Hooks for the Farm

7/2/2009 8:59:58 AM

Tags: hay tools, vintage tools, James N. Boblenz

Shortly after the first hay presses came to the farm, farmers began to look for easier ways to handle bales rather than hoisting them by their wires. 

   http://www.farmcollector.com/uploadedImages/FCM/Blogs/Looking_Back/Figure-1-ed(2).jpg
  Figure 1.
 
 
  http://www.farmcollector.com/uploadedImages/FCM/Blogs/Looking_Back/Figure-2-ed(1).jpg
  Figure 2.

Click the images for
larger versions.

They turned to their local blacksmiths for help. Soon the bale hook (or hay hook) became a popular item.

There were as many different styles and shapes as there were blacksmiths and farmers. Many farmers wanted a hook just a little different from his neighbor’s so they could tell their hooks apart. Blacksmiths were more than willing to help. Besides, it was difficult for a blacksmith to make any two hooks exactly alike.

Enterprising businessmen soon got into the act. They could make standard hooks of the same size and shape and mass-produce them for the commercial market. There were D-shaped models with wood handles, T-shaped models with wood handles, T-shaped with steel handles. Some had long shanks, some with short shanks. All served the general purpose of providing farmers with a device to more easily handle bales of hay or straw.

There evolved some really unusual hooks. One of the most unusual I’ve come across is the Flippo Hook (Figure 1). It originated in Nebraska. It has a solid metal handle with a thumb-operated trigger release for the hook.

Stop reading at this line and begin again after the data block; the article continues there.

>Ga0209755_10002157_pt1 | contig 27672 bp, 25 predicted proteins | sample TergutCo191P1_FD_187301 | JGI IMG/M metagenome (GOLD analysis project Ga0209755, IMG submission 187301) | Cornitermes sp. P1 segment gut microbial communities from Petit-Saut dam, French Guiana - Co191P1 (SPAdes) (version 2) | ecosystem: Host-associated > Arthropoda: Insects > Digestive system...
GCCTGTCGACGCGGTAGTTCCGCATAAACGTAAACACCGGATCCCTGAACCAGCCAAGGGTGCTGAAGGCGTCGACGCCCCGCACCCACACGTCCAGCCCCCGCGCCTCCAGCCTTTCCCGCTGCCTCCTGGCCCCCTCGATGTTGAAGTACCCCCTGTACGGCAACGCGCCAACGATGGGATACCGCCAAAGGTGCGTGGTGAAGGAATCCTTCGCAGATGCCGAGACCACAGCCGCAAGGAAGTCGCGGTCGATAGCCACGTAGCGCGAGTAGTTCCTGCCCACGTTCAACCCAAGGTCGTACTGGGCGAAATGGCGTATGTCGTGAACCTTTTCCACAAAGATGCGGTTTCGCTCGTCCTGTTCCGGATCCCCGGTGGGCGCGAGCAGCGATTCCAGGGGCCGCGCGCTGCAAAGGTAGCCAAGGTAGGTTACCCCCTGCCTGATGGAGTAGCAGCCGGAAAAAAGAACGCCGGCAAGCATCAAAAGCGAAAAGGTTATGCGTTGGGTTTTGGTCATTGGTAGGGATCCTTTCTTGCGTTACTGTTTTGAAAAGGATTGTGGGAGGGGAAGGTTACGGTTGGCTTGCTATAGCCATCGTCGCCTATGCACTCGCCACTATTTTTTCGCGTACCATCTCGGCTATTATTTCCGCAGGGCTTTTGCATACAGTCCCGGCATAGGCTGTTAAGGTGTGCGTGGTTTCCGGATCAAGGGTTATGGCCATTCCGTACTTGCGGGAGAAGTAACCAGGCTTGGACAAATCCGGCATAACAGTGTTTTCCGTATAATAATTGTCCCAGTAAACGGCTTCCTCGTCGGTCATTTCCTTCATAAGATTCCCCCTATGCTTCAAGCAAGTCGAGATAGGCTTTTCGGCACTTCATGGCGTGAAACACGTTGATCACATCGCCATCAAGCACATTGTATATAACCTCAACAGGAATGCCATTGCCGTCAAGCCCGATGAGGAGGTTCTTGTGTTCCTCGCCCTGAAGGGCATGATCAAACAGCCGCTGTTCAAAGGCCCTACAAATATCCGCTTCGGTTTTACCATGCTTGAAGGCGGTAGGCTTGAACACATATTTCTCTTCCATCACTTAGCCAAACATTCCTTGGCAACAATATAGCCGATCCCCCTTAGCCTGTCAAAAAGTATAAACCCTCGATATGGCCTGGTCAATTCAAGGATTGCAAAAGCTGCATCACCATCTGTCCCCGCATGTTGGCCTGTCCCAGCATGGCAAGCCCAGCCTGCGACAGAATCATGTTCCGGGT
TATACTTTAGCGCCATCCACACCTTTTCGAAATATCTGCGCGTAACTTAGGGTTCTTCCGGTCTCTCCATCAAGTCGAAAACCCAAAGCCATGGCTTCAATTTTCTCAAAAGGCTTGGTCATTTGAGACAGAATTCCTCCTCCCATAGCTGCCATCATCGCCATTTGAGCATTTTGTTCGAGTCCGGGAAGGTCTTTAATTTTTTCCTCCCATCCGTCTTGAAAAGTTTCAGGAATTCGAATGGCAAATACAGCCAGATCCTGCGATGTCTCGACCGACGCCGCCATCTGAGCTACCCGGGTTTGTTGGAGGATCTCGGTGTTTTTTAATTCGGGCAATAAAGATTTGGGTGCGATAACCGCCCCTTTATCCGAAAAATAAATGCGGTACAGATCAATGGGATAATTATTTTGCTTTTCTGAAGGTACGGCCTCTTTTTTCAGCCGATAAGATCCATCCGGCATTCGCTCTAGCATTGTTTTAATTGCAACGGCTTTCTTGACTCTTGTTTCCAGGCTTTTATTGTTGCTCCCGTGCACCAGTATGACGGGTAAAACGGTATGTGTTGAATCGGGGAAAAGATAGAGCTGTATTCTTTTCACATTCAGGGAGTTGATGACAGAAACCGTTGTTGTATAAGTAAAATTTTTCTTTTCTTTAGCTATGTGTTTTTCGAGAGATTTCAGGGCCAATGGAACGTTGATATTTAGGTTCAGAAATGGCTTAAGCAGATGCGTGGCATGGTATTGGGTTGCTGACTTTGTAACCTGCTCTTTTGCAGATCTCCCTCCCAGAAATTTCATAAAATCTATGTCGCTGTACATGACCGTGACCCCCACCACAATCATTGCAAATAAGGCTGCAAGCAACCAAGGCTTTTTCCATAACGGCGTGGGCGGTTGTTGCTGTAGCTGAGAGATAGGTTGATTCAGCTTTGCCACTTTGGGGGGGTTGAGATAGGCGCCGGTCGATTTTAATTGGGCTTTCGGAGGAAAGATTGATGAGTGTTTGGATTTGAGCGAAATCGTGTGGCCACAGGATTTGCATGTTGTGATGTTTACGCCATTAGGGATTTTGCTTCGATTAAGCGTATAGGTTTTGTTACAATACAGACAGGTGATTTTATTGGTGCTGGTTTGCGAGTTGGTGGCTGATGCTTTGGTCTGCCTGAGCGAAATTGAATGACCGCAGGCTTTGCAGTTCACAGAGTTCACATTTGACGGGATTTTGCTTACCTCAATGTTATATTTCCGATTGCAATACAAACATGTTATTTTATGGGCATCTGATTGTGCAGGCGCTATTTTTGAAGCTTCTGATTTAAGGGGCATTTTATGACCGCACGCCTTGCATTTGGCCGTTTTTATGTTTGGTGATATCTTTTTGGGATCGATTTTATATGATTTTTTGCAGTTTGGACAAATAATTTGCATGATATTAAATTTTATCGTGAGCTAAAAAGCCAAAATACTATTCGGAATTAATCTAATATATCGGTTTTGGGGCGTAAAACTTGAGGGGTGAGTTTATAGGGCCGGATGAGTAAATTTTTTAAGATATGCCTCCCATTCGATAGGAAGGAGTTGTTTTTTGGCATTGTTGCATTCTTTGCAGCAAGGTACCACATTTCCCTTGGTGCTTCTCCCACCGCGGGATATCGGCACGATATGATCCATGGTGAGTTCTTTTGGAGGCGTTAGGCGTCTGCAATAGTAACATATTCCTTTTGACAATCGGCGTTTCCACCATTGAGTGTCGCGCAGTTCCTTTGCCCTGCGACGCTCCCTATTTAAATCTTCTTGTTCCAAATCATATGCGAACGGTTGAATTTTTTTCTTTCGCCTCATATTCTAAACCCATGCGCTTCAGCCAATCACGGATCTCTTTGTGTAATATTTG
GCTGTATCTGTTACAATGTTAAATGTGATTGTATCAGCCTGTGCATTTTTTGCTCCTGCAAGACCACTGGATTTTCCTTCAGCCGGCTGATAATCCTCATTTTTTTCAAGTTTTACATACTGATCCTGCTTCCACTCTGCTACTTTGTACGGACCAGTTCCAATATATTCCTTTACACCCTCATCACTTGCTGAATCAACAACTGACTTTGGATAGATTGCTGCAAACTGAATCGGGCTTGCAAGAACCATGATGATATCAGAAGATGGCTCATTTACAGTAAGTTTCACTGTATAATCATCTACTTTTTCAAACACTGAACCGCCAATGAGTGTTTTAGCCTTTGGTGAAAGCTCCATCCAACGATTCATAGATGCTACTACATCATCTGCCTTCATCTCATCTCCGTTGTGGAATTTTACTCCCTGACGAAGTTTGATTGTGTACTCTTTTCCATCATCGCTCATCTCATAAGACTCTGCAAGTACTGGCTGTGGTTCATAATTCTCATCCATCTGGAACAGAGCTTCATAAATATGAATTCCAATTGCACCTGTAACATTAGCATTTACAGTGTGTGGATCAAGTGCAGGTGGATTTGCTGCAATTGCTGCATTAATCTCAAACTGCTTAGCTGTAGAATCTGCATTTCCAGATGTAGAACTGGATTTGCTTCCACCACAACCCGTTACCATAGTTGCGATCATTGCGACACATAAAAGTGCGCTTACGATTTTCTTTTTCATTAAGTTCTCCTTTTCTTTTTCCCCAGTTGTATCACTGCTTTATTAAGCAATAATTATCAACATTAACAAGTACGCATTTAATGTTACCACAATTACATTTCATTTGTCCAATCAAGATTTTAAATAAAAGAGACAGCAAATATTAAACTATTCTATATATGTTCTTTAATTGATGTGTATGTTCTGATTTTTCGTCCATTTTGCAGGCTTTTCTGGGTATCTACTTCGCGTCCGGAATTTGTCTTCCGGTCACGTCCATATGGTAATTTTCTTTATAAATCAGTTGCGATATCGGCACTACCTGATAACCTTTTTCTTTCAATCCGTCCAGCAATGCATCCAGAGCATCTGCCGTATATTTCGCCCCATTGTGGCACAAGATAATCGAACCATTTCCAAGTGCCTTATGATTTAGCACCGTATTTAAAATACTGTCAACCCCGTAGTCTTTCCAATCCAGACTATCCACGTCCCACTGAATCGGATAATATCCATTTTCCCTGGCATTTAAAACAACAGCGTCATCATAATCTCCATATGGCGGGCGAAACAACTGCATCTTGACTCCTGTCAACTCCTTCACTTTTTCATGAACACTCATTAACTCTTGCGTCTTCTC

When the farmer had lifted the bale and was about to release it, all he had to do was push the thumb button and the hook released. The bale was free. To reset the hook, he pressed the thumb button again. A spring steel spring pushed down on the hook and locked it into place readying it for the next bale lift (Figure 2).

bale-hook-figure-3   
Figure 3.  

Most farmers of the time also heated with wood. It was quite a chore to stack cordwood, a process that resulted in many pinched fingers.

A company in Connecticut solved that problem. They developed a special hook to stack cordwood. It had a T-shaped wood handle. The shank extended a short way — about 2 inches — then made a distinct right angle before the hook started. That allowed the woodsman to hook one end of a piece of wood to lift the log to stack wood (Figure 3).

When the log was nearly in place, he had only to press down on the T-handle to release the hook from the end of the log. He could push the log into place with his other hand, fitting the piece neatly in place — and no pinched fingers.

 

 



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